Running a Service in financial services is tough. Not only is there the burden of ensuring your service is 100% available to avoid a financial meltdown but you also need to find ways of optimizing every available CPU clock or KB of memory to stay competitive (check out long-time Splunker Finnbar Cunningham’s Credit Suisse .conf Presentation). All whilst having regulators breathing down your neck ready to slap a multi-million (or billion) dollar fine on you.
Maybe you do deserve those bonuses.
What do I mean by a Service? A system or application that allows a business to operate or trade. This could be an online retail site, an ERP platform and so on. For financial services, and capital markets in particular, this might be a Foreign Exchange (FX) platform that allows organisations to trade foreign currencies in the market.
It’s not surprising that these customers are big users of Splunk and have been for many years. Our ability to collect and store high-velocity machine-data and our “schema on the fly” are major reasons. Collect all raw data without knowing what question you will have to ask and then apply a schema the moment you need an answer. If you need to ask a different question, you change your search-time schema accordingly and apply it the same data. A dream in any fast-changing world, especially if you don’t know what regulation you might need to comply with in the future.
So performance, availability and compliance. Having visibility into these three components in a simplified fashion in real time is invaluable.
A few evenings ago we held an event in Canary Wharf in London, invited a load of our loyal capital markets customers in the area, and provided each of them with a Splunk instance with various sources of raw data including:
- Network Time Protocol (NTP) data
- Financial Information eXchange (FIX) data of FX trades (Inspired by Duncan’s .conf presentation)
- System Performance (CPU, Memory, etc)
The challenge was, over a few beers and pizzas, to deconstruct the components that make up an FX trading platform service, map that into Splunk IT Service Intelligence and create analytics-based KPIs as well as a Glass Table showing:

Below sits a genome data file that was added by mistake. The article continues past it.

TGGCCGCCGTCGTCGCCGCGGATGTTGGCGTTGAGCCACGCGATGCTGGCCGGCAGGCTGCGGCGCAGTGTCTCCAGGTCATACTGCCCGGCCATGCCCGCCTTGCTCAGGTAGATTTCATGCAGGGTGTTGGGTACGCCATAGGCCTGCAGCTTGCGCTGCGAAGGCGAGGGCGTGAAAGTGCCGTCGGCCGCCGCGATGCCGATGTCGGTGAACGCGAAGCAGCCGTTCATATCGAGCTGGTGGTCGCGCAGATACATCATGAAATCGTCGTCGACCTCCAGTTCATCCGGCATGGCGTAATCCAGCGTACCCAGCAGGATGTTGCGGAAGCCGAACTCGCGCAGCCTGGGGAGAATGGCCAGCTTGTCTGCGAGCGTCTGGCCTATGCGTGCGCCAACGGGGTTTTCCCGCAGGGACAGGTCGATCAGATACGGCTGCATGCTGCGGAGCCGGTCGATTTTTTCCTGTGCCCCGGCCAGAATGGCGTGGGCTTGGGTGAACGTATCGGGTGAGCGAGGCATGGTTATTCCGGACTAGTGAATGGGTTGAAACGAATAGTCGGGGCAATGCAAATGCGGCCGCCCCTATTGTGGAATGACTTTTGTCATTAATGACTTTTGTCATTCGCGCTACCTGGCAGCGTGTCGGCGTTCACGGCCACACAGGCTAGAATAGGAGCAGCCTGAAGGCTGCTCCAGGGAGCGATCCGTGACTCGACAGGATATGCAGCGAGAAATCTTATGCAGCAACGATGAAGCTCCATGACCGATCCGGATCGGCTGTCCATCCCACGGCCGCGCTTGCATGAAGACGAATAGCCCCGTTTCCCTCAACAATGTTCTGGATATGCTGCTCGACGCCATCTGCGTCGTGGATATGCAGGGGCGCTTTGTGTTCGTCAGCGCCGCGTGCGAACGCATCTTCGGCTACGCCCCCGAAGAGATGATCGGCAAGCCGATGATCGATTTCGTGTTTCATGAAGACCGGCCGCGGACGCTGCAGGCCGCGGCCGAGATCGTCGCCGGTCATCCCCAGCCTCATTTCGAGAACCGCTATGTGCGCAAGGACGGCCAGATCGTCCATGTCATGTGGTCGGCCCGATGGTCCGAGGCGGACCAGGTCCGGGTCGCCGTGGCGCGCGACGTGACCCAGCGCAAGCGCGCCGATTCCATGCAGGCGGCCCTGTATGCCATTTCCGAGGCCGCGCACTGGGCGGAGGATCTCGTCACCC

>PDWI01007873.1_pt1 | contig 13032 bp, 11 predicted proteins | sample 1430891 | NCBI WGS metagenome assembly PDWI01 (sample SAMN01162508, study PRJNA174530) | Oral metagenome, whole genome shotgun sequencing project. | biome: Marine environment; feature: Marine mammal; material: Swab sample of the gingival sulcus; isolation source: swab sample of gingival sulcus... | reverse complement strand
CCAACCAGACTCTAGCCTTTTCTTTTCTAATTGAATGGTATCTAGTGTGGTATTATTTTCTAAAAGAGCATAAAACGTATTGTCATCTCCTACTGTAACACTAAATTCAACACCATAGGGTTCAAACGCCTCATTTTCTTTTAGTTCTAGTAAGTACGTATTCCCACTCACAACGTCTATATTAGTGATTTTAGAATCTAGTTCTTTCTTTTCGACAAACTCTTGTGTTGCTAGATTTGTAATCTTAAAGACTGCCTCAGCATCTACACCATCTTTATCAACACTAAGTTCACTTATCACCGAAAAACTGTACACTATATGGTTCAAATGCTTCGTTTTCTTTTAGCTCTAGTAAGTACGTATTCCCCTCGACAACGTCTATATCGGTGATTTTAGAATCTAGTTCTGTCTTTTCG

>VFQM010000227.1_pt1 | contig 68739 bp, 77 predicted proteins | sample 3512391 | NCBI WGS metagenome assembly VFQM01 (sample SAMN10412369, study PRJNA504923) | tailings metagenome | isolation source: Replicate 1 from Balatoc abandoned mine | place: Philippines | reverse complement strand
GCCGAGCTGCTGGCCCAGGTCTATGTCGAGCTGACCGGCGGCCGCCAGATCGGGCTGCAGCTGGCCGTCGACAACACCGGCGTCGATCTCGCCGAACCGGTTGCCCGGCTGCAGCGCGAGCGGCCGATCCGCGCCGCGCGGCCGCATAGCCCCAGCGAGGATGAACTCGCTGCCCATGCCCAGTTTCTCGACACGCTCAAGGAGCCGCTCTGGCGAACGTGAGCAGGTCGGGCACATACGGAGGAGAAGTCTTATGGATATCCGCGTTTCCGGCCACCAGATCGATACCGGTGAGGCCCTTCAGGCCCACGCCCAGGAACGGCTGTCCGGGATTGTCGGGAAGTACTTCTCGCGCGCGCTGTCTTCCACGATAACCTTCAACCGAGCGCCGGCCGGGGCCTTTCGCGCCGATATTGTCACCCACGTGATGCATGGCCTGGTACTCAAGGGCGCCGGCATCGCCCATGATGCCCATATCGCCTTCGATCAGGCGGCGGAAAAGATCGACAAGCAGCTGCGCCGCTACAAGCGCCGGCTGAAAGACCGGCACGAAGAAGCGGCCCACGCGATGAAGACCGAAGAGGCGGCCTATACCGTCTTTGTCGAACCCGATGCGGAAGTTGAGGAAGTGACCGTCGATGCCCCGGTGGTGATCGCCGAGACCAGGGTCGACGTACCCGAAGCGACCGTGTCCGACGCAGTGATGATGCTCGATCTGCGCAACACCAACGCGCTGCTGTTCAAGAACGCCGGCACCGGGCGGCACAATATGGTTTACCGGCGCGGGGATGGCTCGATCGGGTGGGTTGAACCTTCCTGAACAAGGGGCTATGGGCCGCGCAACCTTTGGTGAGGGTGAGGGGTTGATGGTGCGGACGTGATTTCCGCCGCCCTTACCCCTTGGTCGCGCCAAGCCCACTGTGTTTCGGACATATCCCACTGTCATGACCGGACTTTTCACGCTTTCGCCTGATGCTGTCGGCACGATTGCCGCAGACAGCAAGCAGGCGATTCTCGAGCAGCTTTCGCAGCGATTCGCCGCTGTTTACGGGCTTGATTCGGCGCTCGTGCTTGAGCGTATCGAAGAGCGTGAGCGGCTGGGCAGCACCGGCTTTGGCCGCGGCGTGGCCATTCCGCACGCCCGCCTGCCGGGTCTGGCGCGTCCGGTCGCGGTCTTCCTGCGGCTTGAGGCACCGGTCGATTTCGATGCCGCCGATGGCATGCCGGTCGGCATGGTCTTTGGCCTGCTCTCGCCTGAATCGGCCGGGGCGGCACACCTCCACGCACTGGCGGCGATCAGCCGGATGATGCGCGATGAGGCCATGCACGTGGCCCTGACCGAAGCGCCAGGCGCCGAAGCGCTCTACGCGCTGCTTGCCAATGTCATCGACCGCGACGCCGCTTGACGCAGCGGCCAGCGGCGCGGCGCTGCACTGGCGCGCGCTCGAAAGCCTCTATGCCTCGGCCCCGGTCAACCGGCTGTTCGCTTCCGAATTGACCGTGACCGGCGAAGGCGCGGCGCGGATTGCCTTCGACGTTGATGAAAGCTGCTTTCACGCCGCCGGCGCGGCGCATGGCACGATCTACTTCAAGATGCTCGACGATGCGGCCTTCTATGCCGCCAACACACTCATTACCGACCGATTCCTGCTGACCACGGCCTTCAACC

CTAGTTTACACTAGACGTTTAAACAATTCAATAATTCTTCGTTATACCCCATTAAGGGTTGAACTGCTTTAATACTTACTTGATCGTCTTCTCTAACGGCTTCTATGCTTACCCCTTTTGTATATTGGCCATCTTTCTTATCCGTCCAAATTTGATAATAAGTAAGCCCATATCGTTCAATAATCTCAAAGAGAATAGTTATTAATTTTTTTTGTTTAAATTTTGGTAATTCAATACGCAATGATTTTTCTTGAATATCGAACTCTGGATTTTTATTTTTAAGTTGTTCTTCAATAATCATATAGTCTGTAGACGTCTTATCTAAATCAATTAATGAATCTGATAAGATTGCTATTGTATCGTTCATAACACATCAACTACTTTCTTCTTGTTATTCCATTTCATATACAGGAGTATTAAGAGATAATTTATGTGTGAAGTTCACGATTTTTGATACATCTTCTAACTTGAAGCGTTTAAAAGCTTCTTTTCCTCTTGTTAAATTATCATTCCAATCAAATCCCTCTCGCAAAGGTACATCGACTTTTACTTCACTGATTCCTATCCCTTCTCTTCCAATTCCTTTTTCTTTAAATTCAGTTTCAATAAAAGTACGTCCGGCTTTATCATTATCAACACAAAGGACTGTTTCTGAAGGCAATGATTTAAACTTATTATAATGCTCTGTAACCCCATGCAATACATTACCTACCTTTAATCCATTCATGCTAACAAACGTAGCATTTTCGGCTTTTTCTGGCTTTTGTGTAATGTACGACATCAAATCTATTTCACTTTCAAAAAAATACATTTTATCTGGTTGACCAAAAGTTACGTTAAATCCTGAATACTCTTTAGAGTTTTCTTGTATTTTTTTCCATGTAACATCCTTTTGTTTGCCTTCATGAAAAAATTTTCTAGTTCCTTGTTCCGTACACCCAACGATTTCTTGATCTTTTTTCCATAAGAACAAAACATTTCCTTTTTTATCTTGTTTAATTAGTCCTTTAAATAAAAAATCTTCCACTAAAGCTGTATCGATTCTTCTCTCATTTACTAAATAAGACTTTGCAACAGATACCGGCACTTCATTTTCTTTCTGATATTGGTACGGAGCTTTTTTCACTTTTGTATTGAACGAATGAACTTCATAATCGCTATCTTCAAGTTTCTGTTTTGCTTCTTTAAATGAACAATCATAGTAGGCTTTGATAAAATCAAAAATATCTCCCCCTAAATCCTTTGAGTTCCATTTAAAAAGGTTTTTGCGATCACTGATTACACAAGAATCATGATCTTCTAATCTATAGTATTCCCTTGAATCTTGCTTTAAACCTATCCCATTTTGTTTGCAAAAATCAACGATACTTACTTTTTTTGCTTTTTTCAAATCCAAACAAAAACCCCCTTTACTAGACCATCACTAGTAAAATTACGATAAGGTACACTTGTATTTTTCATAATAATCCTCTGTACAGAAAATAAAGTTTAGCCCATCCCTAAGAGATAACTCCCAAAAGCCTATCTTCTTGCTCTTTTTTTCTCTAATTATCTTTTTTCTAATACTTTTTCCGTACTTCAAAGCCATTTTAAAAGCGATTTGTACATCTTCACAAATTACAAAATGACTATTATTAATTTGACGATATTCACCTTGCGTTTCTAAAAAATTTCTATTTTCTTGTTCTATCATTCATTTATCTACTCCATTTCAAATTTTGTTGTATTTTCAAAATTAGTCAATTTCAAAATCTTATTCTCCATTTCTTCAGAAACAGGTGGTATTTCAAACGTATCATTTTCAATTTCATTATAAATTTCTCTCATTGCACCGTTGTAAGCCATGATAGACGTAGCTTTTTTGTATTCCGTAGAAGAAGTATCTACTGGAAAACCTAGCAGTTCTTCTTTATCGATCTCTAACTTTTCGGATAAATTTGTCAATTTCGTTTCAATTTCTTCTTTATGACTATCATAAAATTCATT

- Availability and performance of underlying infrastructure (for the ops guys)
- MIFID II compliance – identifying trades whilst hosts had NTP drift (for the auditors) (http://tabbforum.com/opinions/mifid-ii-10-things-you-need-to-know-about-time-synchronization)
- Execution time of FX trades and exposure (for traders, sales & risk)
Why did we do this with Splunk IT Service Intelligence rather than just on core Splunk? Well, as services evolve to become more agile, so does the need to accelerate the ability to deliver data-driven insights of those services. ITSI extends the goodness of the Splunk platform to accelerate any type of user in applying advanced analytics to raw data and present it as a business service in a fashion that makes sense to all stakeholders.
If you want to see the environment and how we did it, drop me a comment below. Happy to share.
And if you want to come to one of these types of events, they are free and open to anyone. Check out #Splunk4Rookies and #Splunk4Ninjas. If you’re interested in more FSI usecases, register for our upcoming webinar on Feb 15 where ING Bank will talk through how they gain business insights from machine data.
Thanks for reading,